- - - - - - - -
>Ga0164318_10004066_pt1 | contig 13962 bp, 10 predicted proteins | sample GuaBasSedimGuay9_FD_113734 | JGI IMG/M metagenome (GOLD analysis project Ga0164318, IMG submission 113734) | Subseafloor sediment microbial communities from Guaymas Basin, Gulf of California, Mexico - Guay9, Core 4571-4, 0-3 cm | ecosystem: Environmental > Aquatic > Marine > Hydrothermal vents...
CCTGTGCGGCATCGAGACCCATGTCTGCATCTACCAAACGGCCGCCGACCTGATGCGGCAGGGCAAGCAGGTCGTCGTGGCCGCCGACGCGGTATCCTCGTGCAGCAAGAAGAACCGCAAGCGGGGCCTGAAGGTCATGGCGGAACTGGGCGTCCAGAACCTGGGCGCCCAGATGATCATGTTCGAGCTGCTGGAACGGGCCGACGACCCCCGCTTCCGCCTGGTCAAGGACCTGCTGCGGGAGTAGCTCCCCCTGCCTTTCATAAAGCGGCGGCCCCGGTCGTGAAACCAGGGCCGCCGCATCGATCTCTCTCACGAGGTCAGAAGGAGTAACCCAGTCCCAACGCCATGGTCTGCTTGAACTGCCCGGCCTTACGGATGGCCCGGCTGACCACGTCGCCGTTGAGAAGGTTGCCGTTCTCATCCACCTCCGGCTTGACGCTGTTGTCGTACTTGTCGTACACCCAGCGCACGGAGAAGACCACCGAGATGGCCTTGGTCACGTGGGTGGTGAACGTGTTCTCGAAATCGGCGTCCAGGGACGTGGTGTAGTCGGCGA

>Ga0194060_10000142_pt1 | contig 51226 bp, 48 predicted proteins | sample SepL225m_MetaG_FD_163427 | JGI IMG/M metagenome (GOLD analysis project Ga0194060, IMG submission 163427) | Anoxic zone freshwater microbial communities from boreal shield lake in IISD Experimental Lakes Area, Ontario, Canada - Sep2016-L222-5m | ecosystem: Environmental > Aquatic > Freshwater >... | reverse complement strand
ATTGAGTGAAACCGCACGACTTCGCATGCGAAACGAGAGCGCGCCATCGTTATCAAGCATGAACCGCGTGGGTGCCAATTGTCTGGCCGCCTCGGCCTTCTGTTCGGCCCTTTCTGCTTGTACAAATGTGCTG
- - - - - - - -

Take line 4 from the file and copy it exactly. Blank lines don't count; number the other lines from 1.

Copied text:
ATTGAGTGAAACCGCACGACTTCGCATGCGAAACGAGAGCGCGCCATCGTTATCAAGCATGAACCGCGTGGGTGCCAATTGTCTGGCCGCCTCGGCCTTCTGTTCGGCCCTTTCTGCTTGTACAAATGTGCTG